Despite what lawmakers say, pizza sauce is not a vegetable. For starters, tomatoes are fruits.:)
Now, there have definitely been times when I’ve put egg drop soup on the table with pickles (also a fruit!) because it’s all I could pull together, but I try to include veggies as much as possible – creamy kale salad with lemon, spaghetti squash alfredo, Mexican-style chopped salad, coleslaw, sauteed cactus buds. Okay, not that last one.
The point is, we’re big fans of fresh produce over here. But pesticide residue? Not so much. Although we avoid the dirty dozen and buy organic whenever possible, there is still the possibility of some residue due to pesticide drift from other fields.
That’s why over the years I’ve tried to keep tabs on the best research-backed ways to clean produce. Here are the top two natural ingredients you will find mentioned in DIY Veggie Wash recipes, which have both been found to work as well – or even better – than the veggies washes sold in stores: (NPR)
One study done by Cook’s Illustrated found that a vinegar solution (one part vinegar, three parts water) outperformed plain water, antibacterial soap, and manual scrubbing in cleaning ability. For example, vinegar removed 98 percent of bacteria compared with just 85 percent removed by rinsing with water and using a vegetable scrubber. (NPR)
It’s unclear how effectively diluted vinegar removes pesticide residue, but one study did find that soaking potatoes in 5% acetic acid (pure vinegar) for 10 minutes removed up to 100% of certain pesticides. (Bajwa et. al.) That’s a lot of vinegar to go through on a weekly basis, though, which brings me to our next ingredient . . .
According to researchers at the University of Massachusetts, soaking apples in water mixed with baking soda for 12-15 minutes almost completely removed two common pesticides from the surface of the apples. (He et. al.) Another study using cucumbers found similar results. (Liang et. al.) This method requires a only a teaspoon or two of baking per batch, which is pretty cost effective.
So, can I combine the two?
Unfortunately, no. Vinegar is an acid while baking soda is a base, so if you mix the two together they will neutralize each other.
In the next section I’ll share several ways I use them in my kitchen. Whichever one you go with, keep in mind that many fruits and vegetables are now covered in wax, which can seal pesticide residue and bacteria underneath the surface. In order to really clean produce, combine the cleaning power of the recipes below with a good scrubbing using a produce brush.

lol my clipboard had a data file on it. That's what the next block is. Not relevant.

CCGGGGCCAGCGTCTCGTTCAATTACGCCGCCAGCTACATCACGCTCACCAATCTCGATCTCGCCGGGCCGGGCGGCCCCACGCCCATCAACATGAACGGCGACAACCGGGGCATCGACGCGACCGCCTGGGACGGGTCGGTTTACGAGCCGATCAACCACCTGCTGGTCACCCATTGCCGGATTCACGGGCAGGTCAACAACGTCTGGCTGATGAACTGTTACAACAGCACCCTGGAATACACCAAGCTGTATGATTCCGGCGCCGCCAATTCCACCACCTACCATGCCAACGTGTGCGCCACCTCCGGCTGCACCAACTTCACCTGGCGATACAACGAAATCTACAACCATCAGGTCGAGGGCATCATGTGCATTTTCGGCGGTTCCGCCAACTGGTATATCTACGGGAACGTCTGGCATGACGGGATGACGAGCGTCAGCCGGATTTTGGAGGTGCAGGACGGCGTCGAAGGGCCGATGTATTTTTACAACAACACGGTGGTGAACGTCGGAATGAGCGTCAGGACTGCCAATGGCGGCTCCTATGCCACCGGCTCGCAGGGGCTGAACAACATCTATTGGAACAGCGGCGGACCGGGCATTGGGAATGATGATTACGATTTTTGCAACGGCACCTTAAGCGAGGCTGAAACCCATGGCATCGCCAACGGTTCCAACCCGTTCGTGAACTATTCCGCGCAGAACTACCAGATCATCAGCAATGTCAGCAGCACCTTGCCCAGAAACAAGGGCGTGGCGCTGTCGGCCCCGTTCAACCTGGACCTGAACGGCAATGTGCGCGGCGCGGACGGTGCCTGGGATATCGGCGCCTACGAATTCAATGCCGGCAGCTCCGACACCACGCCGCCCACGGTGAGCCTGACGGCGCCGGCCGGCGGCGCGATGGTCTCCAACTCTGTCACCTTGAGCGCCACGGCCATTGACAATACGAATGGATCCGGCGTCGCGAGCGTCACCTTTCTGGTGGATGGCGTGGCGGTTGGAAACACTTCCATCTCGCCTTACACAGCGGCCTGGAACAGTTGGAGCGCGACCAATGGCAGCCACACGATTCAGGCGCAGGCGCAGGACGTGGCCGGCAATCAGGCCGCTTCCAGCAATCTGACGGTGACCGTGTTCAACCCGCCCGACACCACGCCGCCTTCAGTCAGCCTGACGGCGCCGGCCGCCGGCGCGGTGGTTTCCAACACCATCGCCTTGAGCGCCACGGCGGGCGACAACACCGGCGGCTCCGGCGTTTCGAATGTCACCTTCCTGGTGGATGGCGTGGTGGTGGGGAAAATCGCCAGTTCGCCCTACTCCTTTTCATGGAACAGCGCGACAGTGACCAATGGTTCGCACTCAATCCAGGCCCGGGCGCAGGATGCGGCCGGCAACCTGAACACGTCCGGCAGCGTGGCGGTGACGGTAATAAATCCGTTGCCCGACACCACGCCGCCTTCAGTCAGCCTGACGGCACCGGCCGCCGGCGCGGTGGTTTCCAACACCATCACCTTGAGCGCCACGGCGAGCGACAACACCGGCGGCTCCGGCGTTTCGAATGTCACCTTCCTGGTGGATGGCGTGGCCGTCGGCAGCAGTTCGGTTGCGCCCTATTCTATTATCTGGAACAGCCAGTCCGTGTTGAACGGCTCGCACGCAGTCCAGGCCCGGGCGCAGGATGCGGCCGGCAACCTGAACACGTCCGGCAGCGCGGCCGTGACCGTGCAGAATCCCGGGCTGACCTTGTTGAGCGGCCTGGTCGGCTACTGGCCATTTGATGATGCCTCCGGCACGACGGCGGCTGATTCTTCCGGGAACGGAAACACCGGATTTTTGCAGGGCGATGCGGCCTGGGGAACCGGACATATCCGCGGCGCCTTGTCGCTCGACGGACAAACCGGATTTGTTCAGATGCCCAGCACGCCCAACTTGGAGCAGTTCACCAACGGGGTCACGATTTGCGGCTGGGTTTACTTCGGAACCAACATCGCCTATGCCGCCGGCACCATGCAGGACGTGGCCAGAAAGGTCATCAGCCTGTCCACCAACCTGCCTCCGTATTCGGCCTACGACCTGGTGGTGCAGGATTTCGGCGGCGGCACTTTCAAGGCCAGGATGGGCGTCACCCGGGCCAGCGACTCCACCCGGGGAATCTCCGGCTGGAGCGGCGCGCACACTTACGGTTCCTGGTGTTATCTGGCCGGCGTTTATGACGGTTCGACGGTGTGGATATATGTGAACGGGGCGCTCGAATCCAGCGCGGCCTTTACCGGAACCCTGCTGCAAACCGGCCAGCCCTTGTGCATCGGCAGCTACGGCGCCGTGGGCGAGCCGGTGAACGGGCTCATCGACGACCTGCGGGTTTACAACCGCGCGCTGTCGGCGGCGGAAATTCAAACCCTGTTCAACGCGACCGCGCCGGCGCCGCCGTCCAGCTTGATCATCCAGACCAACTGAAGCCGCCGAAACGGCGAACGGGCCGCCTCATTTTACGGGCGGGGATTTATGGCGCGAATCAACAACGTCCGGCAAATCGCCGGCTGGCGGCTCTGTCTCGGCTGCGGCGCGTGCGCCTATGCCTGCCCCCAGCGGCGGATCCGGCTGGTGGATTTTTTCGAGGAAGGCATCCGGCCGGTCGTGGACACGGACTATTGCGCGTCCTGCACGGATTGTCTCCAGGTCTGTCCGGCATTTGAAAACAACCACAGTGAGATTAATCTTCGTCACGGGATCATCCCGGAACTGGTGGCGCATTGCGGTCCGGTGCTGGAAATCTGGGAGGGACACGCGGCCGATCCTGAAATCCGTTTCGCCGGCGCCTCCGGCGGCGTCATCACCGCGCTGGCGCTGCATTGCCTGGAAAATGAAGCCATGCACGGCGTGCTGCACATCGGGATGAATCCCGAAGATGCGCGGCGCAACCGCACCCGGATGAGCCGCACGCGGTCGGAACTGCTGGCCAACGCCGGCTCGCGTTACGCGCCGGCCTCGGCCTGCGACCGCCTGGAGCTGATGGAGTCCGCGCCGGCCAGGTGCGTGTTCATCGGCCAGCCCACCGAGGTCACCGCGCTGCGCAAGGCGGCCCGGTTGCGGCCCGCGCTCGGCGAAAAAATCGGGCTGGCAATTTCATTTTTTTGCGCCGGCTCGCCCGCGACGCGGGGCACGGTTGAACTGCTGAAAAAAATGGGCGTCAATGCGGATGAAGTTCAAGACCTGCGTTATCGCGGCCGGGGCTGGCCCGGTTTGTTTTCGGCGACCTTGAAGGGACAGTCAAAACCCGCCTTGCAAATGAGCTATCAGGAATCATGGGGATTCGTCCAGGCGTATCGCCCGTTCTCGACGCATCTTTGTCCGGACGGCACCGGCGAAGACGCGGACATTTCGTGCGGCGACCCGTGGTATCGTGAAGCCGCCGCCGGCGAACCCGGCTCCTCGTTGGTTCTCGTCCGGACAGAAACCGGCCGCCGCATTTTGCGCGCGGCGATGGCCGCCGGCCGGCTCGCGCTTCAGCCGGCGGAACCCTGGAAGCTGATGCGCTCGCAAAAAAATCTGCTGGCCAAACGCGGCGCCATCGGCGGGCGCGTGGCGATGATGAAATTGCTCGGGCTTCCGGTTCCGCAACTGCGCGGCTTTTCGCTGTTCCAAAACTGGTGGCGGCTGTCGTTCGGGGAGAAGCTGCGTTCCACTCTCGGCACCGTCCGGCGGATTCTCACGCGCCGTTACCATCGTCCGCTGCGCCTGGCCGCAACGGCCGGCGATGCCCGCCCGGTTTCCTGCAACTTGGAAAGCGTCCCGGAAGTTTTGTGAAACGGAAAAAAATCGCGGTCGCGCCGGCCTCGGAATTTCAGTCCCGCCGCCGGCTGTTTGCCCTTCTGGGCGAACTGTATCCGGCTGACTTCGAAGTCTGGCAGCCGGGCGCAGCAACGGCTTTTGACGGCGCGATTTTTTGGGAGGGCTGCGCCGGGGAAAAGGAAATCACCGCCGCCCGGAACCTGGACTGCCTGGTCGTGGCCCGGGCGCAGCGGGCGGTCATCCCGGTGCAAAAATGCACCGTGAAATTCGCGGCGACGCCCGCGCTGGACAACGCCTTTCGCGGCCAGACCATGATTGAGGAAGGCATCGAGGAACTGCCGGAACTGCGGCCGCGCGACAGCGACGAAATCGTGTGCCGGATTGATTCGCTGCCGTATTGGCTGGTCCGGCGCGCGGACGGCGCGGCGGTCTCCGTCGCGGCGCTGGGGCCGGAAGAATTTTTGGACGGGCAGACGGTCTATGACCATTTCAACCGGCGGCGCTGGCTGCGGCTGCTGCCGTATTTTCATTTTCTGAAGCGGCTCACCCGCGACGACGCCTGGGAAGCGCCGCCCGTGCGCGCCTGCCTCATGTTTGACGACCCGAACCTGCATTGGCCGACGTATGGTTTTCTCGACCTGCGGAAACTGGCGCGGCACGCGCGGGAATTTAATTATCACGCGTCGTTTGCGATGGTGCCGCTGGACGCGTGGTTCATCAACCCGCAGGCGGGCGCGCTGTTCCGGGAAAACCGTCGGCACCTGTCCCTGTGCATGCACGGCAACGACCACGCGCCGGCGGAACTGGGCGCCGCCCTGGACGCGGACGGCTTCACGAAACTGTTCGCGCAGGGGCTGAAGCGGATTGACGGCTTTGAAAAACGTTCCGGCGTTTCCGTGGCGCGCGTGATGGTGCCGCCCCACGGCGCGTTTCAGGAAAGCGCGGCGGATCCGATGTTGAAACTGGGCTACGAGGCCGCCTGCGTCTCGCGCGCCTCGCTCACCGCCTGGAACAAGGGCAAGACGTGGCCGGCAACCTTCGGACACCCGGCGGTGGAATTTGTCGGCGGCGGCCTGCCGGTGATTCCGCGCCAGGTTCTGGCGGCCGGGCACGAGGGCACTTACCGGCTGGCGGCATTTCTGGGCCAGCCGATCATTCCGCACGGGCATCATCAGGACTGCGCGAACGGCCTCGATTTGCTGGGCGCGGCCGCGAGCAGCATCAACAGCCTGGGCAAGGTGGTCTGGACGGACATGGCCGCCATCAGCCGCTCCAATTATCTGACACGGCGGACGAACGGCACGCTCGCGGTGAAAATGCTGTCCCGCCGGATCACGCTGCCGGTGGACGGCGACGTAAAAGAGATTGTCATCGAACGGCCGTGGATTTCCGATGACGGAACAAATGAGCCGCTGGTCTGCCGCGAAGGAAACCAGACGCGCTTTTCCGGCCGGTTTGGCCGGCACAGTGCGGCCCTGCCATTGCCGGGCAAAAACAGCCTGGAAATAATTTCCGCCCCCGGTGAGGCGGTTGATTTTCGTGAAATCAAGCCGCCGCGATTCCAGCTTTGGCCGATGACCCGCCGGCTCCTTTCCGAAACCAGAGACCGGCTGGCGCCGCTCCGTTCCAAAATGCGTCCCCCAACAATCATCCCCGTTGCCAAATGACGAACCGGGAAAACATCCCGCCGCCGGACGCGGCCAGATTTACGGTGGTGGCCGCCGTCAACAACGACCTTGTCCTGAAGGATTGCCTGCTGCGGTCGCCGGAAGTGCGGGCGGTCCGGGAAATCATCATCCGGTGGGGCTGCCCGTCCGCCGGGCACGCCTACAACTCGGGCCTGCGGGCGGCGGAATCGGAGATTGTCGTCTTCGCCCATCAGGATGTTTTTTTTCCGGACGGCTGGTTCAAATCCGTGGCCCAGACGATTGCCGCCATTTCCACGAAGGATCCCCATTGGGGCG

3 DIY Fruit And Vegetable Wash Recipes (Soak Method)
Recipe #1 With Baking Soda (Soak Method) – Add 2 teaspoon to 4 cups of water and soak produce for 2-15 minutes. The longer the veggies and fruit soak, the more pesticide residue is removed. Scrub with a produce brush for extra cleaning power if you have one, then rinse.
Recipe #2 With Vinegar (Soak Method) – The studies done on vinegar have used different ratios, usually 1:10 (one part vinegar to 10 parts water) or 1:3 (one part vinegar to three parts water). How much you use is up to you, but because straight vinegar has also been shown to remove certain pesticides (and probably others that have not been tested), I go with 1:3. The study using 100% vinegar only soaked for 10 minutes to achieve results, so I use a 1:3 ratio and soak for 20-30 minutes or longer. Scrub with a produce brush for extra cleaning power if you have one, then rinse.
Recipe #3 With Vinegar (Spray Method) – My go-to for a veggie spray is a 50/50 mixture of vinegar and water. Just spray onto produce and allow to sit for about 5 minutes, then scrub and rinse thoroughly.
Want more non-toxic cleaning recipes that WORK?
I’ve created a free ebook for you – 7 Non-Toxic Cleaning Recipes That Really Work – as a gift for signing up for my newsletter. We cover seven recipes that you can make in just a few minutes each for squeaky clean windows, sparkling dinnerware, lemon fresh countertops, and more.